Here is a sample matrix from a past client’s restructuring, with ratings of 1-5, with 5 being best, for the imaginary position of Nurse Manager. I have given each of the three criteria equal weight (33.3%), but an employer could change that, to fit the employer’s needs (and even desired outcomes).
|Requirements: RN & 5 years in job required
|Past Performance Reviews (33.3%)
|Teamwork, ability to work with smaller staff (33.3%)
|Cost (Salary) (33.3%)
|4.0 & qualified
|3.3 & qualified
|4.7, not qualified
If the employer needed only two Nurse Managers from this matrix, then A & B would be the only ones qualified. If it needed only one, then A would be most qualified. But what if the employer really wanted to keep C? Then it could reconsider the matrix, weighting, and job requirements and determine if a legitimate business case could be made for the selection of C. Obviously, risk, exposure, and discovery issues could arise, and privileged legal review would be highly recommended in such a scenario.
Who makes the decisions.
An employer also should consider who will be the decision-makers. Will the employer have a central group of top executives who make all the selections (would they have enough direct knowledge to do so?), or something more decentralized and at the facility level (where it will be harder to ensure confidentiality, consistency and objectivity)? There are benefits to both approaches. It is advisable to have at least some input and buy-in at the facility level, but also to ensure you have some centralized review to scrutinize the decision-making process and ensure consistency.
Keep in mind that the more subjective the employer’s decision-making is, the more it will be subject to challenge.
Individuals involved in completing the matrices, once designed, should be advised they are creating documents that could become “evidence,” if there is a challenge to a termination, and they need to be careful in their ratings and comments. Also, everyone involved should understand the requirement that they keep the process completely confidential.
The close RIF decisions should then be scrutinized by someone outside the decision-making process, usually outside counsel, in a “challenge day” to identify and work out potential problems.
Analysis of selections before implementation.
Once all selections are made, the employer will need to run an analysis of the impact on its workforce to ensure the RIF has not had a disproportionate impact on older workers, women, a racial minority group, or some other protected status. This analysis basically compares the makeup of the workforce before the RIF with the makeup after the RIF, to ensure that a protected group has not been adversely impacted. Usually this can be done informally, by the employer or outside counsel, to check that the impact is not disproportionate. If the impact is severe, or the employer is unsure of the impact, then an expert analysis may be warranted.
This analysis should not be ignored because under the law, a discriminatory impact can be unlawful, even if no one had a discriminatory intent. Moreover, if an employee can show a disproportionate impact from a RIF, then the burden of proof shifts to the employer to establish that it made the decisions for legitimate business reasons.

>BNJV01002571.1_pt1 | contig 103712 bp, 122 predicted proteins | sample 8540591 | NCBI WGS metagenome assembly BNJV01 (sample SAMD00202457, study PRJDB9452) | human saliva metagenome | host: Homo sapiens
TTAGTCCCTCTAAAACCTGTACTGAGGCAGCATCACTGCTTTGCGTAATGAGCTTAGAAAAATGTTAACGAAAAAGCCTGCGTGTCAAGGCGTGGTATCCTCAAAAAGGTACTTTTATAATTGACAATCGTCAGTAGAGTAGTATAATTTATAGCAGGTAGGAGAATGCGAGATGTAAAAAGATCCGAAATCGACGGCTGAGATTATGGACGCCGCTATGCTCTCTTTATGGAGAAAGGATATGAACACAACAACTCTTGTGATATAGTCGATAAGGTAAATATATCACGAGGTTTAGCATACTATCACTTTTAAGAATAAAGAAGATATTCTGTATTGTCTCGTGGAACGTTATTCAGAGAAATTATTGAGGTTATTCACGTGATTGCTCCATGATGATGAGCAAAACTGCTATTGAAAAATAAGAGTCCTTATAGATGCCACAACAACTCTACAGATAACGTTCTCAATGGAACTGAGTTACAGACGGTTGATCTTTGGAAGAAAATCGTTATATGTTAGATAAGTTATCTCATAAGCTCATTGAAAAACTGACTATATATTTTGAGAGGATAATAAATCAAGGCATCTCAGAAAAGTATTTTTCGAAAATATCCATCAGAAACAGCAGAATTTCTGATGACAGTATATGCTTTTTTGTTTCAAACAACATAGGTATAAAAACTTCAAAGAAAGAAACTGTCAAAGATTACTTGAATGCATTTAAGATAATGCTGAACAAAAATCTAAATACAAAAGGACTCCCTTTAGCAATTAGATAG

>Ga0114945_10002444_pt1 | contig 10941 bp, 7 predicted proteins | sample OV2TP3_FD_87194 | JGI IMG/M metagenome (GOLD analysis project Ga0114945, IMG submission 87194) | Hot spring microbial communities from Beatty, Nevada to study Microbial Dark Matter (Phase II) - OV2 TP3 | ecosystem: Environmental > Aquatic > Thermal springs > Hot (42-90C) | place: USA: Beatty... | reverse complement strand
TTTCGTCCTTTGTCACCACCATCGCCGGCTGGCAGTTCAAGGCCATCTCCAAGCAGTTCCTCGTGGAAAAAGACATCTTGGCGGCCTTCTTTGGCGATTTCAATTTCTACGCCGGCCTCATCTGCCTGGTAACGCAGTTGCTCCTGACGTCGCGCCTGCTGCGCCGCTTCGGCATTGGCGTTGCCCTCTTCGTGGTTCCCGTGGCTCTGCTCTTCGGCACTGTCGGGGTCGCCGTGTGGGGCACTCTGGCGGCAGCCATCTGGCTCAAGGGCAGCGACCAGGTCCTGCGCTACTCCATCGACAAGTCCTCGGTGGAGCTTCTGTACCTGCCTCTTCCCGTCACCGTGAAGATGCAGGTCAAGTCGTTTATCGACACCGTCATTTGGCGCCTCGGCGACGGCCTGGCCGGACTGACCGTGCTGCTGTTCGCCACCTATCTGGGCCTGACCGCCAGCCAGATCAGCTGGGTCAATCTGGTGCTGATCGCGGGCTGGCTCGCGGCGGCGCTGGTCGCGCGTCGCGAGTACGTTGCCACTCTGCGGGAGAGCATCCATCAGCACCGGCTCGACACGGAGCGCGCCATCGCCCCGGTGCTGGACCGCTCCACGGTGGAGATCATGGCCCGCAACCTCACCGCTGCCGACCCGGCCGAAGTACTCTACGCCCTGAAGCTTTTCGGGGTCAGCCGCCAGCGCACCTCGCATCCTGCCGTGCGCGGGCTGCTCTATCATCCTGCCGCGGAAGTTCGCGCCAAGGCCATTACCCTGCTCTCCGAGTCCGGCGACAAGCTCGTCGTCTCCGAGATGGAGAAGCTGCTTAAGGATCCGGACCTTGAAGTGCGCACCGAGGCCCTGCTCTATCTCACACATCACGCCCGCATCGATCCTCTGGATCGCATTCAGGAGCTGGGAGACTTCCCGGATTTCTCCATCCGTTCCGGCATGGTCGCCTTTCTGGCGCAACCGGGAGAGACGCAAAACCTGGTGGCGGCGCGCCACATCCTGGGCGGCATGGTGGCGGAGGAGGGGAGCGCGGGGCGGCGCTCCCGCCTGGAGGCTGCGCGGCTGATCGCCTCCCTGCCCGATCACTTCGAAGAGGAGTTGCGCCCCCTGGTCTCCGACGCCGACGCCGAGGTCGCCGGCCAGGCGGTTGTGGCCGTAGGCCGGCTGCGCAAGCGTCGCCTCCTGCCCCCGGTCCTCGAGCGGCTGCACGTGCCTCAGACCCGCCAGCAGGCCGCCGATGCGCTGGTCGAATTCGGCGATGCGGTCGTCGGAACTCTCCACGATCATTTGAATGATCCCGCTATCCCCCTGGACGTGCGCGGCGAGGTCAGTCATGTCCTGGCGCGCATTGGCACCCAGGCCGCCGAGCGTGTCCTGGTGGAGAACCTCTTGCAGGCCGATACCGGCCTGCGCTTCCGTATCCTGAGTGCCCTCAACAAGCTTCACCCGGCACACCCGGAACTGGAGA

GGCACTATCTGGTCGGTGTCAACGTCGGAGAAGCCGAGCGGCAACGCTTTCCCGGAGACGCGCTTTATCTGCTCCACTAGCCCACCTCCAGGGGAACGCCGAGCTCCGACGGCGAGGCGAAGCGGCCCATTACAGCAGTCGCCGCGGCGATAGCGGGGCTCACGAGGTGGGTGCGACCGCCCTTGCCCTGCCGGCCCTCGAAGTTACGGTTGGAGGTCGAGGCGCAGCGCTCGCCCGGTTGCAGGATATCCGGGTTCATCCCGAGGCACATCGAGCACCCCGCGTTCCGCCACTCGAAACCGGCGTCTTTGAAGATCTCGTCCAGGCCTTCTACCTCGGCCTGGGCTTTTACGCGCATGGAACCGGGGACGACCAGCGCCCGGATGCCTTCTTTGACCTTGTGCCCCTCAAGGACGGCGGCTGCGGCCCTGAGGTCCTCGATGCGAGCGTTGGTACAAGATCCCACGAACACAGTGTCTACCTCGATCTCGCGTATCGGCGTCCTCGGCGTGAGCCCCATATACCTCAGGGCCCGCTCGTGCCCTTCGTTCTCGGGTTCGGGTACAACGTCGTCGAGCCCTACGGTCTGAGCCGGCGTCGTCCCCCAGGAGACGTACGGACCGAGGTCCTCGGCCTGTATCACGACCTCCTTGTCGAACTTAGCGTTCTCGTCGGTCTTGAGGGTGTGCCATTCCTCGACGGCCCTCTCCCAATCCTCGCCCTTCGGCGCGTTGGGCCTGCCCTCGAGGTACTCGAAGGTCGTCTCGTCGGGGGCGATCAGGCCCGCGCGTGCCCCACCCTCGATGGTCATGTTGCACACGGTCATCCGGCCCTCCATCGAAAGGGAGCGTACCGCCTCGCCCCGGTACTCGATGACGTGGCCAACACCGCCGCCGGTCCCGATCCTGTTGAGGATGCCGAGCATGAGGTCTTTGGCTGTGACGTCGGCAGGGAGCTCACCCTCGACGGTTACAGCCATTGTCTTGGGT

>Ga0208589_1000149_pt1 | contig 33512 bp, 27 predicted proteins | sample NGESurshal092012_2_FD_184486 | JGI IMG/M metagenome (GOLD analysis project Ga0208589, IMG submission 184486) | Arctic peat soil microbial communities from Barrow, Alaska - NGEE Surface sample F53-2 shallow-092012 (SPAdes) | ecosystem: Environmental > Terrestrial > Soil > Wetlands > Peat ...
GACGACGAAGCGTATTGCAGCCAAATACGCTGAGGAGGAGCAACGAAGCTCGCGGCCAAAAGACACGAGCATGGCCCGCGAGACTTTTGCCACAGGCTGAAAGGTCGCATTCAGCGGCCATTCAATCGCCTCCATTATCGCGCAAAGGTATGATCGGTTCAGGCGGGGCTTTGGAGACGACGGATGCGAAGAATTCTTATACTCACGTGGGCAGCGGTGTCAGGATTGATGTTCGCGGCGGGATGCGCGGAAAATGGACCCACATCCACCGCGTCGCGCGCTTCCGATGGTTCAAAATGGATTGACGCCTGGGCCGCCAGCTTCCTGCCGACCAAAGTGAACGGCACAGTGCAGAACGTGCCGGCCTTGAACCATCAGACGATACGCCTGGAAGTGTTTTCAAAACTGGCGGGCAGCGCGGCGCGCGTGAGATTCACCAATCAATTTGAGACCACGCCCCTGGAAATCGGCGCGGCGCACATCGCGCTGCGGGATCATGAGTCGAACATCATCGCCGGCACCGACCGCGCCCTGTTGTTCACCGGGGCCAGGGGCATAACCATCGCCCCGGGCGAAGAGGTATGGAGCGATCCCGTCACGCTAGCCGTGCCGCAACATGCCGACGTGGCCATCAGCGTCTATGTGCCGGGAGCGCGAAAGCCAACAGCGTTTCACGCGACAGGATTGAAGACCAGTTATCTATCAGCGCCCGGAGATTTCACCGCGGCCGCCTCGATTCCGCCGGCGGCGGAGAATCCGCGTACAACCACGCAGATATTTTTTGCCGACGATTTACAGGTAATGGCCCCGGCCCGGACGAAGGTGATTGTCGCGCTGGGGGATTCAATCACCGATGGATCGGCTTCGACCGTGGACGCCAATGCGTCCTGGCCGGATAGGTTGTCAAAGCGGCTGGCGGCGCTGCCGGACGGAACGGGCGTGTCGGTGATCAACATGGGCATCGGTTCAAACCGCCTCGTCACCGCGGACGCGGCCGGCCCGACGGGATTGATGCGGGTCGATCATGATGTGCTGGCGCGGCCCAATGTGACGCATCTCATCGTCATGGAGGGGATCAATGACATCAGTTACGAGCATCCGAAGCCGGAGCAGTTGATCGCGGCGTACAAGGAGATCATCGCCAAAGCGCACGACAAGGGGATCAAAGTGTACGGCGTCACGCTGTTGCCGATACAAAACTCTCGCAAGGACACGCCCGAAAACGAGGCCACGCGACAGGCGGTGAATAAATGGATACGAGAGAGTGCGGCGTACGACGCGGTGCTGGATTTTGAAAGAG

This review of selections also should focus on difficult decisions and ones in which the employer perceives a heightened risk of legal challenge. Review with outside counsel can identify ways to mitigate this risk and ensure proper documentation of the decision.
The employer also will need to determine whether it is offering the selected individuals severance pay and, if so, how much (the amount can vary, based on seniority, level or other criteria). If the employer chooses to offer severance pay (which is customary in most RIFs), then it should require employees to sign a Severance Agreement and Release, precluding them from filing any subsequent lawsuit against the employer.
The Older Worker Benefit Protection Act, 29 U.S.C. § 626 et seq. (“OWBPA”), has unique provisions for the waiver of federal age discrimination claims in group termination programs. The two key provisions are that (1) each employee be given at least 45 days to consider the release agreement before signing (as opposed to the 21-day period for individual releases) and (2) the employees be provided with certain information under OWBPA, including (a) identification of the class, unit or group of individuals covered and any eligibility factors for selection; (b) any time limits applicable to the termination program; and (c) the job titles and ages of all individuals from the appropriate class, unit or group selected for termination, and the job titles and ages of those individuals not selected for termination. The information in part (c) is usually provided in a table attached to the release agreement. Obviously, if an employer chooses to offer severance, it will need legal assistance in putting together the appropriate releases to comply with the OWBPA.
Logistics of termination.
Finally, on an issue that is more Human Resources than law – but just as important — it is helpful to review with clients their plans for the complicated logistics and details of implementing a sizeable RIF. These are challenging to everyone involved, and decisions must be made in advance as to how the communications will be made, what the remaining workforce will be told and when, measures to protect employer property and information from misappropriation or sabotage, coordination of pay and benefits issues for RIFed employees, etc.